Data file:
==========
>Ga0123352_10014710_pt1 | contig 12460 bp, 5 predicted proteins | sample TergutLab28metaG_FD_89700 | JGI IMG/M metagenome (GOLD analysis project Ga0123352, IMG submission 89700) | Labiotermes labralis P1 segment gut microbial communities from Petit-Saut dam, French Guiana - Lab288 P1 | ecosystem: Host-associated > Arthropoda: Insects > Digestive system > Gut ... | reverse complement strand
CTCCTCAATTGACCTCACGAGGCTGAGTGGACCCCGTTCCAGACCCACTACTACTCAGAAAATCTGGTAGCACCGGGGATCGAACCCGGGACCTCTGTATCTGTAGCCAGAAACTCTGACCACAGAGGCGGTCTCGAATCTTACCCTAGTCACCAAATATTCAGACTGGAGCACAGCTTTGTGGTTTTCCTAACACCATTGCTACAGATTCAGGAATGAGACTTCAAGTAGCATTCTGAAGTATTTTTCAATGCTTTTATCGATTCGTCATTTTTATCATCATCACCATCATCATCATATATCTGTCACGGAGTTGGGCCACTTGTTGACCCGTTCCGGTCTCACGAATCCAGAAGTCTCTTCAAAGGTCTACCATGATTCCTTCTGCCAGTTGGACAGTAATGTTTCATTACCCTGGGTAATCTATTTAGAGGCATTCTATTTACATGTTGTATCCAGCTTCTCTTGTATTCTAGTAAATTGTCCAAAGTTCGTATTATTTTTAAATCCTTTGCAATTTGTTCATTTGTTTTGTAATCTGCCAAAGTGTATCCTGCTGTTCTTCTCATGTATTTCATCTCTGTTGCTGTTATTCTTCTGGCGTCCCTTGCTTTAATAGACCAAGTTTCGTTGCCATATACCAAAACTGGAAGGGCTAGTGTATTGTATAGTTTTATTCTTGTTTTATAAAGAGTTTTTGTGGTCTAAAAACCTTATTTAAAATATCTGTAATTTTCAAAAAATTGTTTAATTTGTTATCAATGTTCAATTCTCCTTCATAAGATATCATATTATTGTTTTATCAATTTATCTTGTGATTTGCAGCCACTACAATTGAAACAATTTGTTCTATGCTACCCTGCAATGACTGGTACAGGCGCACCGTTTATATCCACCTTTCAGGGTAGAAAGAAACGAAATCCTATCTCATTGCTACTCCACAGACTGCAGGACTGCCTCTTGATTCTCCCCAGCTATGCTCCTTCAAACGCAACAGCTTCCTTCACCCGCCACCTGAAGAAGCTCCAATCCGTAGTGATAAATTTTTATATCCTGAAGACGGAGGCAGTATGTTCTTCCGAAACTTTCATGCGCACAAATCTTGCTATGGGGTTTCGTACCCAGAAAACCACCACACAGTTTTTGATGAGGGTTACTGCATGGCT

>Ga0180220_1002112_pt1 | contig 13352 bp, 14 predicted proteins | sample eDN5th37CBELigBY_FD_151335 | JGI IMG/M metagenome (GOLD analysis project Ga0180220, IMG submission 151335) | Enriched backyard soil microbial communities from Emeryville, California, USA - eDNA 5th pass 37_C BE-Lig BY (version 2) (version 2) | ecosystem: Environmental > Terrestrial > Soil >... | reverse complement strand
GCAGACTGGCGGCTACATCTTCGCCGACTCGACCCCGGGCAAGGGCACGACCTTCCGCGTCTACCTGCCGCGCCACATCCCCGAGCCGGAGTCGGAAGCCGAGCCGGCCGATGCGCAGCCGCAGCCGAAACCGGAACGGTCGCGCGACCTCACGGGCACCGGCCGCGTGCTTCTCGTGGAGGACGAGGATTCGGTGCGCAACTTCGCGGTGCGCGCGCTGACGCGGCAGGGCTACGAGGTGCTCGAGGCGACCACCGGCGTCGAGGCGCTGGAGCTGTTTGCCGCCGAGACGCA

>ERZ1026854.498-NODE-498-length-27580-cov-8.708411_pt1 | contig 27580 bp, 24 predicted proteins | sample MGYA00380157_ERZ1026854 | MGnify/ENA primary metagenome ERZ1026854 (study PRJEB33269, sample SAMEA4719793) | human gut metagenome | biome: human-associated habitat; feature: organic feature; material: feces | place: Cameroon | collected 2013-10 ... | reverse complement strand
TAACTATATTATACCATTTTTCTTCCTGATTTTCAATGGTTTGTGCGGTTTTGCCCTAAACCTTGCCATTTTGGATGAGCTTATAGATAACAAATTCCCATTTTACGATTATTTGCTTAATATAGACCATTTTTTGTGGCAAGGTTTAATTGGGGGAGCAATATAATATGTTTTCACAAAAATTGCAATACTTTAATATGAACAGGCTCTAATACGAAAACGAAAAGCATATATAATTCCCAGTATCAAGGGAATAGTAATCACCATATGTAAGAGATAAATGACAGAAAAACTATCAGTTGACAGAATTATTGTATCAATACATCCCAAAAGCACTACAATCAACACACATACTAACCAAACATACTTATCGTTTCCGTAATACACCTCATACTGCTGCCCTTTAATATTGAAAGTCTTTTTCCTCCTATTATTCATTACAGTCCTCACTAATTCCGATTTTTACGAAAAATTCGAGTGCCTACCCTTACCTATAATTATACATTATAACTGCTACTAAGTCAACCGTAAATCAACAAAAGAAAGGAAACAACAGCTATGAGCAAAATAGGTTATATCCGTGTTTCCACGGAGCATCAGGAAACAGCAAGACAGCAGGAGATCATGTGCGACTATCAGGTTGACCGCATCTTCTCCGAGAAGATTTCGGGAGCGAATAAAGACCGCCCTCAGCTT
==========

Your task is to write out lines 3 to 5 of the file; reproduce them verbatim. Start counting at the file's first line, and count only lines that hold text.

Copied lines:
>Ga0180220_1002112_pt1 | contig 13352 bp, 14 predicted proteins | sample eDN5th37CBELigBY_FD_151335 | JGI IMG/M metagenome (GOLD analysis project Ga0180220, IMG submission 151335) | Enriched backyard soil microbial communities from Emeryville, California, USA - eDNA 5th pass 37_C BE-Lig BY (version 2) (version 2) | ecosystem: Environmental > Terrestrial > Soil >... | reverse complement strand
GCAGACTGGCGGCTACATCTTCGCCGACTCGACCCCGGGCAAGGGCACGACCTTCCGCGTCTACCTGCCGCGCCACATCCCCGAGCCGGAGTCGGAAGCCGAGCCGGCCGATGCGCAGCCGCAGCCGAAACCGGAACGGTCGCGCGACCTCACGGGCACCGGCCGCGTGCTTCTCGTGGAGGACGAGGATTCGGTGCGCAACTTCGCGGTGCGCGCGCTGACGCGGCAGGGCTACGAGGTGCTCGAGGCGACCACCGGCGTCGAGGCGCTGGAGCTGTTTGCCGCCGAGACGCA

>ERZ1026854.498-NODE-498-length-27580-cov-8.708411_pt1 | contig 27580 bp, 24 predicted proteins | sample MGYA00380157_ERZ1026854 | MGnify/ENA primary metagenome ERZ1026854 (study PRJEB33269, sample SAMEA4719793) | human gut metagenome | biome: human-associated habitat; feature: organic feature; material: feces | place: Cameroon | collected 2013-10 ... | reverse complement strand